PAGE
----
Moving to Prince Edward Island | TransCanadian Van Lines
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Moving to Prince Edward Island
Prince Edward Island is one of the Atlantic provinces on the east coast of Canada.
It is the smallest province.
The island lies in the Gulf of St. Lawrence.
The Northumberland Strait separates Prince Edward Island from New Brunswick and Nova Scotia.
The capital city is Charlottetown.
The Island was named “Prince Edward” in honour of the father of Queen Victoria in 1799.
It is called “the Garden Province” because half of the land is cultivated.
flower – Lady’s Slipper, tree – Northern Red Oak, bird – Blue Jay
motto : “the small under the protection of the great”
Prince Edward Island is the home of 138,600 people.(2007 estimate)
Over 75 percent are of Scottish, Irish and English descent.
About 15 % are of French origin.
Charlottetown is the largest city with about 32, 174 people in 2006.
Summerside is the only other city.
There are seven incorporated towns.
The first people to live on the Island were the Mi’kmaq (Micmac).
They moved from place to place living in dwellings called wigwams.
In the winter they hunted and in the summer they fished.
Jacques Cartier, a French explorer, discovered the island in 1534.
In 1603 Champlain, another French explorer, came to the island.
In 1719 a French colony was formed.
In 1745 the English took over the island.
The French farmers were expelled.
The land was divided into large lots and given to British citizens.
Loyalists from the U.S. came in the 1780s.
Prince Edward Island became the seventh Canadian province in 1873.
Land and water
The province is about 224 km long and from 6 to 64 km wide.
Almost all of the soil is made up of red-coloured sandstone.
Most of the island consists of gently rolling hills.
There are no major lakes or rivers, just ponds, small brooks and streams.
Prince Edward Island National Park has a large beach with reddish sand, sand dunes, salt marshes and red sandstone cliffs.
There are over 90 sandy beaches for swimming and boating.
The northern coast is lined with sand dunes and sand bars.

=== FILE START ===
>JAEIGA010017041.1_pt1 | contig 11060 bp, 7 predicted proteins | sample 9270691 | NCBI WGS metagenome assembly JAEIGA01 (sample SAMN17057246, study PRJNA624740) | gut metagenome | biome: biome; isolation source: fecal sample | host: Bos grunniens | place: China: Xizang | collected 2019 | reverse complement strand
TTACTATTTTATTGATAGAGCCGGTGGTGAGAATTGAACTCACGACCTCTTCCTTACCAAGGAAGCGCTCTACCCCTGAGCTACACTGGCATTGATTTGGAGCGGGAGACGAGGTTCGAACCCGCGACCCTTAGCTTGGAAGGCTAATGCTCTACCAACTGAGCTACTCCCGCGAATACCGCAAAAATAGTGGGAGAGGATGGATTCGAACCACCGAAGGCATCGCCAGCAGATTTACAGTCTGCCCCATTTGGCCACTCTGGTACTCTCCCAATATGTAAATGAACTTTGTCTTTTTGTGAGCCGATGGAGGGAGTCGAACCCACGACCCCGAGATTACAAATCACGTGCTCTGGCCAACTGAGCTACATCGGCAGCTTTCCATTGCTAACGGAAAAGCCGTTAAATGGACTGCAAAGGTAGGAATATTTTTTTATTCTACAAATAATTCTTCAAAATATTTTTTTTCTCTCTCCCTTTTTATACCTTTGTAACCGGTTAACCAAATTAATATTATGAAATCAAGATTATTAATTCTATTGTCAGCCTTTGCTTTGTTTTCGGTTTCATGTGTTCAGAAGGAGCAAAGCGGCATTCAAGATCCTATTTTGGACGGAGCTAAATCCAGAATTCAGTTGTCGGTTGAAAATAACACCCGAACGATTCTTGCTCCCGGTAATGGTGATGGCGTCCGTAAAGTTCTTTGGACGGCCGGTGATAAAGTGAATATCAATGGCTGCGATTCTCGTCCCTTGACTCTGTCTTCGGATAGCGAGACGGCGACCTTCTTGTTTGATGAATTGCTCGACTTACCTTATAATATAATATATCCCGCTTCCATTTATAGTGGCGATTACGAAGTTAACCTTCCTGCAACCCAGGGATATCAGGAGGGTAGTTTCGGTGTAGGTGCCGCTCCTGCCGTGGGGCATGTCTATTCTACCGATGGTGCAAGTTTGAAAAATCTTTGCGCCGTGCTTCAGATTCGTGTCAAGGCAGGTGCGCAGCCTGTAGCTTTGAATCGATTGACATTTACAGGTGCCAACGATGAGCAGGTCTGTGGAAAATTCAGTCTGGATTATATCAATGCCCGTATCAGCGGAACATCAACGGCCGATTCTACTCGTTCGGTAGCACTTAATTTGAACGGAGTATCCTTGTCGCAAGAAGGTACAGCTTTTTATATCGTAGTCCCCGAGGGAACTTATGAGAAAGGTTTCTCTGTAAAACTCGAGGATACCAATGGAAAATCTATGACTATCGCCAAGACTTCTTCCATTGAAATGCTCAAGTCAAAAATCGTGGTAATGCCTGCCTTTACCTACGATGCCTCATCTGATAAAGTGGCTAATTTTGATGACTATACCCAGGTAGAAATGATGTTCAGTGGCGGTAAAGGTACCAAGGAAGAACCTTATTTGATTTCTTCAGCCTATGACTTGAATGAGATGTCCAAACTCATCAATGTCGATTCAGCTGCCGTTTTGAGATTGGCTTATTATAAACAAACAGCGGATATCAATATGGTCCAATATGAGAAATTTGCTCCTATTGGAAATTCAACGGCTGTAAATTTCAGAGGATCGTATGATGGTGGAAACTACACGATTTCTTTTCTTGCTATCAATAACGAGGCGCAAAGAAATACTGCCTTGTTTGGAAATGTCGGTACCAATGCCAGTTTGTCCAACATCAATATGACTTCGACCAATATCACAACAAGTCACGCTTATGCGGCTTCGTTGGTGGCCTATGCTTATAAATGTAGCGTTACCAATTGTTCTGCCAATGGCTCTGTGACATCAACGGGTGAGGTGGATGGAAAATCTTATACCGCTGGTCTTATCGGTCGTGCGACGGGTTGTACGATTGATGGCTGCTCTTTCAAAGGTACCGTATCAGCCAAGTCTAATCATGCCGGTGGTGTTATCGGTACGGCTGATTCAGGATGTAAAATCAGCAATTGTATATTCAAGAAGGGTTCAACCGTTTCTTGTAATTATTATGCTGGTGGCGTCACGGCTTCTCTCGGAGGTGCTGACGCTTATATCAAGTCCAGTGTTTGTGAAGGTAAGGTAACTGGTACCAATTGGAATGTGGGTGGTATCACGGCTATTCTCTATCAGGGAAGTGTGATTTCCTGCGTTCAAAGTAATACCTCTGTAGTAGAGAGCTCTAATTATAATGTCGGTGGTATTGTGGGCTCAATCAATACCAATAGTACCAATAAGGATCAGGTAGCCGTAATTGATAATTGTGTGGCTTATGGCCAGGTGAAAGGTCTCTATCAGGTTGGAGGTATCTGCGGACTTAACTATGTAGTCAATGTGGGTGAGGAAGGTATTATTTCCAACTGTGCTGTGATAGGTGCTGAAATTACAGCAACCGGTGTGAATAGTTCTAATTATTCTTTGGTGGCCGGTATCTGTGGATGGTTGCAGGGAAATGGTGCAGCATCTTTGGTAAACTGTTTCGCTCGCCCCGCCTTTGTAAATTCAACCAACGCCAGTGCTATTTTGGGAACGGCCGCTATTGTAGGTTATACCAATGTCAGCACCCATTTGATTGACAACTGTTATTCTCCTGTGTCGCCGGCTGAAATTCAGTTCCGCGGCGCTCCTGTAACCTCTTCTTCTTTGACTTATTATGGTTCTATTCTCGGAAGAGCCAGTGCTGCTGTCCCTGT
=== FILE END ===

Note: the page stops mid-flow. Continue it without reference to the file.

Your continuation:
temperature in July ranges from high of 23°C to a low of 14°C (average is 18°C)
In January, temperatures range from a high of -3°C to a low of -12°C (average is -7°C).
There are frequent winter storms with an average yearly snowfall of 300 cm.
It is also very windy on the island.
Resources / industries
Agriculture is the largest industry.
About thirty percent of Canada’s potatoes are grown in Prince Edward Island.
Other crops include fruits and vegetables (apples, strawberries, blueberries, carrots, onions, tomatoes) and cereal crops.
Almost half of the land is used for farming.
Food processing is an important industy (bottling, canning, freezing).
The second largest industry is tourism.
Fishing is the third largest industry.
Fishermen catch herring, tuna, cod and mackerel.
Lobsters are caught in traps.
Clams, scallops, mussels and oysters are farmed (in underwater hatcheries)
Oysters are harvested for Canada and the world.
Irish moss (a seaweed) is harvested by pulling a special rake along the rocks or on the sea floor.
It is used to thicken ice cream, cheese and toothpaste.
The Confederation Bridge joins New Brunswick and Prince Edward Island.
The bridge was opened in 1997 and is almost 13 km long.
It takes 12 minutes to cross the bridge.
The bridge was built to withstand harsh wind and weather conditions, including ice floes.
Ferry boats travel from Nova Scotia to Prince Edward Island.
There are two airports.
People and places
Charlottetown is the “birthplace of Canada” where leaders met in 1864 to discuss the formation of our country
Tourists come from around the world to visit Green Gables House. It is a museum about L.M. Montgomery, author of the Anne of Green Gables books.
The Robert Harris Collection at the Confederation Centre of the Arts (in Charlottetown) consists of some 5,000 works of art.
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